Excess bill credits carry over from month to month, and the electric distribution company must automatically apply excess credits to the final bill when a subscription is terminated for any reason. Subscriptions may be transferred if a subscriber relocates within the same company’s territory. Unsubscribed energy must be purchased by the electric distribution company at its wholesale energy cost, and the electric distribution company is also directed to sell this energy into the PJM market.

Community solar organizations must bill subscribers for energy efficiency charges and remit the money collected to the electric distribution company to prevent the distribution of charges to the company’s customers who do not subscribe. Organizations must also compensate the electric distribution company for reasonable costs of interconnection to the facility. Electric distribution companies may also be permitted to recover reasonable costs from each subscriber organization upon approval by the Public Utility Commission (PUC) to administer the community solar program.

The Act delegates a number of requirements to the PUC. For example, the PUC is directed to establish an appropriate bill credit that values the energy, capacity, and transmission values produced by a facility. The PUC must also establish consumer protections for residential customers and create a standardized customer disclosure form that identifies key elements of the program, subscriber rights, and costs and benefits.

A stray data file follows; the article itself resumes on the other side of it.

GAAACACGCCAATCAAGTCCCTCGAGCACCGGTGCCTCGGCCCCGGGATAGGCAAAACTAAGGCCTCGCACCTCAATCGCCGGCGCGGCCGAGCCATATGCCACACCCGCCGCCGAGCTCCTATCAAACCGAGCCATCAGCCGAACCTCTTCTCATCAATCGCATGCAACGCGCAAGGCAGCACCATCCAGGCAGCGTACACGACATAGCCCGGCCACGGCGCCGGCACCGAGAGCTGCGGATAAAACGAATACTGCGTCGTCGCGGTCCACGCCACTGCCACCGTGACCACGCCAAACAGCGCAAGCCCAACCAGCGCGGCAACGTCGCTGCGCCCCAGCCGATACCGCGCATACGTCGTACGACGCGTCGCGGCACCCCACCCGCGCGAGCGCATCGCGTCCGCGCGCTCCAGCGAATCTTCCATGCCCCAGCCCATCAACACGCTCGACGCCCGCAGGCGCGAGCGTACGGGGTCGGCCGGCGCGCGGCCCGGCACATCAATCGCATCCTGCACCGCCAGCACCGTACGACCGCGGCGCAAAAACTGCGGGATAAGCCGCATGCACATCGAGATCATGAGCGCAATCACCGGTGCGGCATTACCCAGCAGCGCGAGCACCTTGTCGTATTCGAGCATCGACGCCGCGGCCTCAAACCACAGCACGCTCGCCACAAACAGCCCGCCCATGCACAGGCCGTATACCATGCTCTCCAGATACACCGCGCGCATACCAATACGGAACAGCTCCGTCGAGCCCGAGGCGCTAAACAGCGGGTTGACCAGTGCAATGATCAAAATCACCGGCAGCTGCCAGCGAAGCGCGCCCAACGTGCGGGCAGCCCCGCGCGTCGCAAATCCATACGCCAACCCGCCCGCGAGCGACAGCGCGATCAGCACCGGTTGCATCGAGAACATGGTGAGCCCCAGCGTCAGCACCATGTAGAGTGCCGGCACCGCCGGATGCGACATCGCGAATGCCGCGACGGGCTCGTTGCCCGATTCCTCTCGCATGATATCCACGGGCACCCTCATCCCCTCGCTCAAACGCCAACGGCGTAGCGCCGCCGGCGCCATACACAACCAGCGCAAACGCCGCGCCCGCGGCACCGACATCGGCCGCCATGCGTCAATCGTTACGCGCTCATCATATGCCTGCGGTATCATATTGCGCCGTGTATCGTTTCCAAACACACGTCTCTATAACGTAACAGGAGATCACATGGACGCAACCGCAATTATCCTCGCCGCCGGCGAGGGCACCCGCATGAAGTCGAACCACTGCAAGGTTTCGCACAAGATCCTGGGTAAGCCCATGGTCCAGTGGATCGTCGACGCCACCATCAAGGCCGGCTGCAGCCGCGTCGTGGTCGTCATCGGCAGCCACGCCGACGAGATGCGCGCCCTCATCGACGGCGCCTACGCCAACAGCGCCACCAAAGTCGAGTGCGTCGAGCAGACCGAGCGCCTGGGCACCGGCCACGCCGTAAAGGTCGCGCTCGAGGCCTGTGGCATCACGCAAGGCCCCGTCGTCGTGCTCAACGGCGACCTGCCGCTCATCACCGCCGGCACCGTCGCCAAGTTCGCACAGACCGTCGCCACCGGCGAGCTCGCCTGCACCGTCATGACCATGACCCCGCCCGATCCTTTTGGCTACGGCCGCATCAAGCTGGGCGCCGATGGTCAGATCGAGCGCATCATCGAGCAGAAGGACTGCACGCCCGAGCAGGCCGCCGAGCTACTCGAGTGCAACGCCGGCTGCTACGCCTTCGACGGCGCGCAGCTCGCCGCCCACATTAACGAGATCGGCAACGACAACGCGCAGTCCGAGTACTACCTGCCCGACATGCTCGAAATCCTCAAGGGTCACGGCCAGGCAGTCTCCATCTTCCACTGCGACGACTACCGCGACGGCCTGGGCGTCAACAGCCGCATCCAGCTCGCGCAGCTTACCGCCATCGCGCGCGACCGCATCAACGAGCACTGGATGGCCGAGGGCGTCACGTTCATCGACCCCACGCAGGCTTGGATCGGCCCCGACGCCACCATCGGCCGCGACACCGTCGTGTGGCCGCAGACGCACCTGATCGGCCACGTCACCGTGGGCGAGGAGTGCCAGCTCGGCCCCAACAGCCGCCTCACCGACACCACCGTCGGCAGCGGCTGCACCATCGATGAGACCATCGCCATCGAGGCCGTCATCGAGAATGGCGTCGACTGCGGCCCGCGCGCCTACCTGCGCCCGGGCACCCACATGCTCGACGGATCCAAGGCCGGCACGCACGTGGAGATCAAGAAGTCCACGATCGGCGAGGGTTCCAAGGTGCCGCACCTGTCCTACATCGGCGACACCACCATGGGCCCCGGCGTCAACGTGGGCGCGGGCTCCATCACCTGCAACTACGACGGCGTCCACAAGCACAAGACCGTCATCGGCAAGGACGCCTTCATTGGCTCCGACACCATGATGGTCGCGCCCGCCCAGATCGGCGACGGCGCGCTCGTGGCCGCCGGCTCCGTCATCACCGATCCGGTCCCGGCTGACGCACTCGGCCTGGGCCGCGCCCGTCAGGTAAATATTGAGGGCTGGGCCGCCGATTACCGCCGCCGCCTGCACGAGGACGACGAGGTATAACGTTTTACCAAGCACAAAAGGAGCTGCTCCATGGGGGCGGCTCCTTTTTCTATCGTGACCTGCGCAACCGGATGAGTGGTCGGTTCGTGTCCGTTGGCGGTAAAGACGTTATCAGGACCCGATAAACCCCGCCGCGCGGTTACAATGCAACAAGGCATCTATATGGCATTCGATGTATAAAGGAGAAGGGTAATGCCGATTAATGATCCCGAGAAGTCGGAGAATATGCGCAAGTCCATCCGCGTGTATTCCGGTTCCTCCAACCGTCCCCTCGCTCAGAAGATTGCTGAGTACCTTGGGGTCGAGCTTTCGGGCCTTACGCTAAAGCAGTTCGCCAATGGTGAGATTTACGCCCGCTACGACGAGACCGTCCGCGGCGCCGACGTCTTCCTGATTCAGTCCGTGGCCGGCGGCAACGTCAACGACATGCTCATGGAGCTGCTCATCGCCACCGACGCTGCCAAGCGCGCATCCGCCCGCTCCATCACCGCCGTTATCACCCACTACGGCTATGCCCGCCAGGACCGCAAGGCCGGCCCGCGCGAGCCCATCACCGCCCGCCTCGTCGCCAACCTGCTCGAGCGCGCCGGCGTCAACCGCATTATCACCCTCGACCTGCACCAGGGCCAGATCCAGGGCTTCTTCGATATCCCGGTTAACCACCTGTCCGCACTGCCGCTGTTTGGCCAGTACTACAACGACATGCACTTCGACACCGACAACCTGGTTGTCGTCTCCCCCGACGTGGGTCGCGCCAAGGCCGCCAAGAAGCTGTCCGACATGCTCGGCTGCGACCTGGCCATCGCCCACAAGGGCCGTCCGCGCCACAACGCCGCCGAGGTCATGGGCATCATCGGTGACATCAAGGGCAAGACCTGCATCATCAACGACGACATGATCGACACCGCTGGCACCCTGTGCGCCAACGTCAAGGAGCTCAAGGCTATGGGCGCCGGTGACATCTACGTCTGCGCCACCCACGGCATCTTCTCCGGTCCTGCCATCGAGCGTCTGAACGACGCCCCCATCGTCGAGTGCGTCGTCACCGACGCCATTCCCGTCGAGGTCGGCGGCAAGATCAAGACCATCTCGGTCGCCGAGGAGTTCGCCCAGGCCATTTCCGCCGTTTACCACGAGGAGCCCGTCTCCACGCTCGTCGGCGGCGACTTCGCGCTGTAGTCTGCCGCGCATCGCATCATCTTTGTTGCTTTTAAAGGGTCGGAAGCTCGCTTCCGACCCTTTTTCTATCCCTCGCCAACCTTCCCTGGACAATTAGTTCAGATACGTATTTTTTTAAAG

The PUC must establish an interconnection working group within 90 days of the Act’s effective date if it is adopted. The working group will include electric distribution companies and other stakeholders and will submit recommendations on policies, processes, tariffs, and interconnection-related rules or standards to support transparency and efficiency. The PUC is directed to establish co-location limitations applicable to multiple community solar facilities on the same or contiguous parcels. Additionally, the PUC is permitted to adopt a mechanism to increase low-income customer participation.